Joining Dr. Zhang as a presenter at the upcoming “PEGS” conference in Boston will be Mark Welch, Ph.D., director of gene design at DNA2.0.

DNA2.0’s custom gene design and synthesis service enables customers to obtain optimal protein expression for their gene of interest, according to Dr. Welch. The company is guided by informatics and experimental studies of the effect of gene usage on heterologous protein expression from different expression and production hosts (bacterial, yeast, and mammalian cells). From this analysis, the company has developed robust algorithms that predict optimal gene sequences that will provide abundant protein yields.

At present, DNA2.0 has turned its attention to the application of these tools for optimal production of pharmaceutical target proteins in mammalian hosts. “We have developed solid algorithms for production of a variety of proteins in bacteria and yeast systems,” Dr. Welch explained. “We are now focused on building that same level of knowledge in mammalian cell systems.”

Working with an academic partner, DNA2.0 is also exploring the optimization of protein expression of difficult to express membrane proteins as well as the effects of gene sequence on expression level and localization in differentiated mammalian tissues.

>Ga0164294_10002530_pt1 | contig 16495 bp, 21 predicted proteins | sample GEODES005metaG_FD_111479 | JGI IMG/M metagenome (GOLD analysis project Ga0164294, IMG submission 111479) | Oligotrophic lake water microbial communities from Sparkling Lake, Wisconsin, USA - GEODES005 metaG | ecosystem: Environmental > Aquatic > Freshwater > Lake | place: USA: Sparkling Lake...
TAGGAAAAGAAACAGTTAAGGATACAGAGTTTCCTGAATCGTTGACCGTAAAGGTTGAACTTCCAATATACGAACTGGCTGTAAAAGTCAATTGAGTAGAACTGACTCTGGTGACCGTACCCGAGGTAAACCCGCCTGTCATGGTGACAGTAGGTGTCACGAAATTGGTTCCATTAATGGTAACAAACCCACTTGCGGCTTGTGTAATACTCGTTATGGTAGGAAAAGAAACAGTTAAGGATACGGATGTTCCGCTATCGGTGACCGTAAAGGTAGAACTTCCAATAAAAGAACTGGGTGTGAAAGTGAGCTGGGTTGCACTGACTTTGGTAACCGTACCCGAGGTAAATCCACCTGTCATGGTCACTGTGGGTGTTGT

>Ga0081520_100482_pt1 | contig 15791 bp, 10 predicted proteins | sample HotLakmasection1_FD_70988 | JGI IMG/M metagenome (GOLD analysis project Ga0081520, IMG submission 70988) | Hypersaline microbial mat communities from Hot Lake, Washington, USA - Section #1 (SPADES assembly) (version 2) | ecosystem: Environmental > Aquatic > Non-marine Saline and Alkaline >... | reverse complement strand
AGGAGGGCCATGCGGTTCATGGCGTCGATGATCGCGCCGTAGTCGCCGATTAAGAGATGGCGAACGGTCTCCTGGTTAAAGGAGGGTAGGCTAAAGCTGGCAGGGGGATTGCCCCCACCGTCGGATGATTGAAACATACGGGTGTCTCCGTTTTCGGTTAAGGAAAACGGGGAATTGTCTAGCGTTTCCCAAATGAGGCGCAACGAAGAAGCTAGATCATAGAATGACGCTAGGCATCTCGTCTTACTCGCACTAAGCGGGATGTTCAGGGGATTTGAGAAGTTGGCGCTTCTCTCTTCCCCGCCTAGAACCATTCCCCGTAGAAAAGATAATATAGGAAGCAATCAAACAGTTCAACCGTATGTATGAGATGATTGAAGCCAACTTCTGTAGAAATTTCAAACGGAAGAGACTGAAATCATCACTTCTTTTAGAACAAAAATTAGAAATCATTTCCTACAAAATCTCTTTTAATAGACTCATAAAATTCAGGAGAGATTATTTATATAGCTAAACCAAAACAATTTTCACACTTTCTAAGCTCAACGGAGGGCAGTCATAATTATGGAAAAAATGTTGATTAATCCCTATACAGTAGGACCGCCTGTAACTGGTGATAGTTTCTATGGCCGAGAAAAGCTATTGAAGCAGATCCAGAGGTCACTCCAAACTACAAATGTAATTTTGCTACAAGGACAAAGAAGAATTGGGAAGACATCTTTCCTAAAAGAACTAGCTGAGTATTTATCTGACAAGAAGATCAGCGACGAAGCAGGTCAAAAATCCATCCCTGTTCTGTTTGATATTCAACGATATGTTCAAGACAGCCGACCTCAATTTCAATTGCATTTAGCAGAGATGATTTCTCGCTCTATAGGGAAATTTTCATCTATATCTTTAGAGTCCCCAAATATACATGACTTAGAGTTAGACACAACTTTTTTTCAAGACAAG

Dr. Welch will also talk about Infologs™, non-natural gene variants that are designed through informatics to capture maximal structure/function correlations in the biological space of interest. DNA2.0’s research demonstrates how the technique leads to uniform sampling, systemic variance, and unrestricted information-rich results.

Recombinant Mammalian Proteins

Ashok Bandaranayake, Ph.D., associate in the department of biochemistry at the Albert Einstein College of Medicine, will discuss Daedalus, which was developed for rapid production of recombinant mammalian proteins in human cell culture. Dr. Bandaranayake started this work when he was at the Seattle Children’s Hospital Research Institute.

He is currently optimizing Daedalus for a high-throughput protein production effort as part of the Protein Structure Initiative (New York Structural Genomics Consortium). He employs the Lentivirus system, which can be used to efficiently transduce human cells.

This low copy number vector (10–20 copies per genome) also has package-size limitations. With clones greater than 10 kb the viral titer drops significantly, and it has been observed that efforts to increase the copy number often result in a net negative result with increased promoter silence when incorporated into the genome.